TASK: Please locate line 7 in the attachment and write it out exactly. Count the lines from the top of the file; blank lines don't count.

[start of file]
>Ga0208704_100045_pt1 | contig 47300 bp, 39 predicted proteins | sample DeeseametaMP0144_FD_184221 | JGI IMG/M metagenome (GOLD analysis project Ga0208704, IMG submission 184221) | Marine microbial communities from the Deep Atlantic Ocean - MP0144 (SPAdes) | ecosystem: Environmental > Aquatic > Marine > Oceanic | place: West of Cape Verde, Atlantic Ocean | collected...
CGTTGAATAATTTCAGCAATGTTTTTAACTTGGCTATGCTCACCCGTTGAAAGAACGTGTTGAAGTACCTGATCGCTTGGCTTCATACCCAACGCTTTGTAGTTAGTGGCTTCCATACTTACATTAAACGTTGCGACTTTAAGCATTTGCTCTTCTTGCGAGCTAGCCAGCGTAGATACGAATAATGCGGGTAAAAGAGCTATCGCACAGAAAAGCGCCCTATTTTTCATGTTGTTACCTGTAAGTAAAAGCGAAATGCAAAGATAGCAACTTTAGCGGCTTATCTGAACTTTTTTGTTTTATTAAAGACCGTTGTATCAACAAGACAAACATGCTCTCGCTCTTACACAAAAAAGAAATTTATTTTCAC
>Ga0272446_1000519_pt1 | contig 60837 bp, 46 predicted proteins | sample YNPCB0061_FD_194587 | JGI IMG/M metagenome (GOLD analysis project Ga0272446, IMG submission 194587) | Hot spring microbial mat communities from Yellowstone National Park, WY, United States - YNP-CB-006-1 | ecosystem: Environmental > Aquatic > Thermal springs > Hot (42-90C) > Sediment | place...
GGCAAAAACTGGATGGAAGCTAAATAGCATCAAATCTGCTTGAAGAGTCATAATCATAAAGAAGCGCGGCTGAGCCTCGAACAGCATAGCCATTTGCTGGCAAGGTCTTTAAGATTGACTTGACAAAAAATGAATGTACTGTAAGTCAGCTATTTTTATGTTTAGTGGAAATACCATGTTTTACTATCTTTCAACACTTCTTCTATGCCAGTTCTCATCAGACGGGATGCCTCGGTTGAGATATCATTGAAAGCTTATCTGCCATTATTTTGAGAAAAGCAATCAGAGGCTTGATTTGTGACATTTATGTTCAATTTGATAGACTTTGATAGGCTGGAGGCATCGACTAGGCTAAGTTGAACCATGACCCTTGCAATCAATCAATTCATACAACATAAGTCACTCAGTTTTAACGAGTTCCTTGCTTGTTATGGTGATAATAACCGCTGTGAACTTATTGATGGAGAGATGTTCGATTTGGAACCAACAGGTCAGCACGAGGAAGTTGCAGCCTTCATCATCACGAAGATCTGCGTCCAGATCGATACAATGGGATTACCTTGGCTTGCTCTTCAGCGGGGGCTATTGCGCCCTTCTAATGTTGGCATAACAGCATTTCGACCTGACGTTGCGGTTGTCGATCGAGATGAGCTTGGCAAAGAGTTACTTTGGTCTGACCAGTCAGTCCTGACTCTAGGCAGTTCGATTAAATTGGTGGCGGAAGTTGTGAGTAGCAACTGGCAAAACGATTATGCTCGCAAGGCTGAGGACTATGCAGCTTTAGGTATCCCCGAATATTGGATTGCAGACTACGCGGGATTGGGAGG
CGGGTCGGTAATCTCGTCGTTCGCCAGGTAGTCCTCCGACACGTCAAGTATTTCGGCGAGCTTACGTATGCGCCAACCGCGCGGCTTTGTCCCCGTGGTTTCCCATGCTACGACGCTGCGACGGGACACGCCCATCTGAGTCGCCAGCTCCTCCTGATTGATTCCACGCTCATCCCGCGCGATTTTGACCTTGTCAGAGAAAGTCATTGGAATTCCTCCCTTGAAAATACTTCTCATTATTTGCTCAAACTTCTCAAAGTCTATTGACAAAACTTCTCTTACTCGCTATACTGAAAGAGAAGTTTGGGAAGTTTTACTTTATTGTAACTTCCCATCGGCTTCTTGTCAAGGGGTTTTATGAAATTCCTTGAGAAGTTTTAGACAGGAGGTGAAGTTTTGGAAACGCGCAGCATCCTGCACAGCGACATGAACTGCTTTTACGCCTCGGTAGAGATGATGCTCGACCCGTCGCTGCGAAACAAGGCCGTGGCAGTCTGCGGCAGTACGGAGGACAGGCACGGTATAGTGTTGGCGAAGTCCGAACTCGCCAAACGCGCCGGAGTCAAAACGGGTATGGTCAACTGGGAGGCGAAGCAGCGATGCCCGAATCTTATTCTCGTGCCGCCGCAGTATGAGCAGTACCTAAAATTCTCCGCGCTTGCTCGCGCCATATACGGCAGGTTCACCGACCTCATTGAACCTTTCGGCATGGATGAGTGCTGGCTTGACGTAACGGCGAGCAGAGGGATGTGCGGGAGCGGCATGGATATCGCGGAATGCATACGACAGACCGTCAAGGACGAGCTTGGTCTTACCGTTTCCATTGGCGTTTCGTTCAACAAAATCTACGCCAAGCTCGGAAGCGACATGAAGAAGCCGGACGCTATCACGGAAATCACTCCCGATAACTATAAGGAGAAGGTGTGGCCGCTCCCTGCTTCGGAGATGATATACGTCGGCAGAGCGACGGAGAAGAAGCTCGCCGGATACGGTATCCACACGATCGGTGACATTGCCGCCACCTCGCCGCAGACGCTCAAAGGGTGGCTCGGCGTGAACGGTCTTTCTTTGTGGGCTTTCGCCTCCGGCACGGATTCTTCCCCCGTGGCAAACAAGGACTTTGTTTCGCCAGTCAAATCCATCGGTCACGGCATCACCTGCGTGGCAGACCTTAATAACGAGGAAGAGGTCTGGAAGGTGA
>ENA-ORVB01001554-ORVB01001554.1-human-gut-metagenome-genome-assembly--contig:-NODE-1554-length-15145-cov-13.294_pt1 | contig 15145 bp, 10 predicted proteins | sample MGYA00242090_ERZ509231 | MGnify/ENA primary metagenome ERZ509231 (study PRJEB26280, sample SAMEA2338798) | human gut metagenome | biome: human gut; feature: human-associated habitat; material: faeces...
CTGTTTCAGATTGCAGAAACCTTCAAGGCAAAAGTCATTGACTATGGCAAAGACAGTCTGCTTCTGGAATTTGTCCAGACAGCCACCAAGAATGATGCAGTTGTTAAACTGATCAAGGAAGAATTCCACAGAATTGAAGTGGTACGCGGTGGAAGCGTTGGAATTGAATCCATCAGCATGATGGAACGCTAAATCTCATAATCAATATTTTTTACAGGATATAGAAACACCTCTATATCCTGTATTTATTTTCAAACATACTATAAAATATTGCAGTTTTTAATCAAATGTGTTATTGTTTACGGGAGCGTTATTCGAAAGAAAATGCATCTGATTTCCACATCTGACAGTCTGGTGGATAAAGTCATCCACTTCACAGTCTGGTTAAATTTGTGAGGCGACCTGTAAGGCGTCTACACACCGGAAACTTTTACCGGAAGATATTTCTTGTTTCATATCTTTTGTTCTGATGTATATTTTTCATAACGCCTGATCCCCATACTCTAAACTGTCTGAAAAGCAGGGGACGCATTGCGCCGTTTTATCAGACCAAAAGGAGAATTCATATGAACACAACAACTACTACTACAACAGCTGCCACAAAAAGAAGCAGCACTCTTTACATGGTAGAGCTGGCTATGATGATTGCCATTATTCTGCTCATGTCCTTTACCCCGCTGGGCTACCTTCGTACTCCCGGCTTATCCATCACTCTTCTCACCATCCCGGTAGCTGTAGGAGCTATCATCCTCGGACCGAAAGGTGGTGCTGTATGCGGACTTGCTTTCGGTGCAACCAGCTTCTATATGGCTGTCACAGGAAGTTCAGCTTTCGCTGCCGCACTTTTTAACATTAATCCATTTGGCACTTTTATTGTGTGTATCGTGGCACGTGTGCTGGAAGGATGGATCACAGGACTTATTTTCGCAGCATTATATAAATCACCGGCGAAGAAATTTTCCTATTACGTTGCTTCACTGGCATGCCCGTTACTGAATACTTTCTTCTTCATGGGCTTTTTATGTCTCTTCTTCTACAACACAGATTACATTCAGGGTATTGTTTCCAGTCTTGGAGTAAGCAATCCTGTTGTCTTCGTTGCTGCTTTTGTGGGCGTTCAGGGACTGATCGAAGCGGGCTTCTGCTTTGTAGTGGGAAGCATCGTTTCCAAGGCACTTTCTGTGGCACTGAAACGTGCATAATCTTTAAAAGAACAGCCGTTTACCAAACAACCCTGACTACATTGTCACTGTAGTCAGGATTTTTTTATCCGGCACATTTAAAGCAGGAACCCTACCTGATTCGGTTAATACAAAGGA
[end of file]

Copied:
CTGTTTCAGATTGCAGAAACCTTCAAGGCAAAAGTCATTGACTATGGCAAAGACAGTCTGCTTCTGGAATTTGTCCAGACAGCCACCAAGAATGATGCAGTTGTTAAACTGATCAAGGAAGAATTCCACAGAATTGAAGTGGTACGCGGTGGAAGCGTTGGAATTGAATCCATCAGCATGATGGAACGCTAAATCTCATAATCAATATTTTTTACAGGATATAGAAACACCTCTATATCCTGTATTTATTTTCAAACATACTATAAAATATTGCAGTTTTTAATCAAATGTGTTATTGTTTACGGGAGCGTTATTCGAAAGAAAATGCATCTGATTTCCACATCTGACAGTCTGGTGGATAAAGTCATCCACTTCACAGTCTGGTTAAATTTGTGAGGCGACCTGTAAGGCGTCTACACACCGGAAACTTTTACCGGAAGATATTTCTTGTTTCATATCTTTTGTTCTGATGTATATTTTTCATAACGCCTGATCCCCATACTCTAAACTGTCTGAAAAGCAGGGGACGCATTGCGCCGTTTTATCAGACCAAAAGGAGAATTCATATGAACACAACAACTACTACTACAACAGCTGCCACAAAAAGAAGCAGCACTCTTTACATGGTAGAGCTGGCTATGATGATTGCCATTATTCTGCTCATGTCCTTTACCCCGCTGGGCTACCTTCGTACTCCCGGCTTATCCATCACTCTTCTCACCATCCCGGTAGCTGTAGGAGCTATCATCCTCGGACCGAAAGGTGGTGCTGTATGCGGACTTGCTTTCGGTGCAACCAGCTTCTATATGGCTGTCACAGGAAGTTCAGCTTTCGCTGCCGCACTTTTTAACATTAATCCATTTGGCACTTTTATTGTGTGTATCGTGGCACGTGTGCTGGAAGGATGGATCACAGGACTTATTTTCGCAGCATTATATAAATCACCGGCGAAGAAATTTTCCTATTACGTTGCTTCACTGGCATGCCCGTTACTGAATACTTTCTTCTTCATGGGCTTTTTATGTCTCTTCTTCTACAACACAGATTACATTCAGGGTATTGTTTCCAGTCTTGGAGTAAGCAATCCTGTTGTCTTCGTTGCTGCTTTTGTGGGCGTTCAGGGACTGATCGAAGCGGGCTTCTGCTTTGTAGTGGGAAGCATCGTTTCCAAGGCACTTTCTGTGGCACTGAAACGTGCATAATCTTTAAAAGAACAGCCGTTTACCAAACAACCCTGACTACATTGTCACTGTAGTCAGGATTTTTTTATCCGGCACATTTAAAGCAGGAACCCTACCTGATTCGGTTAATACAAAGGA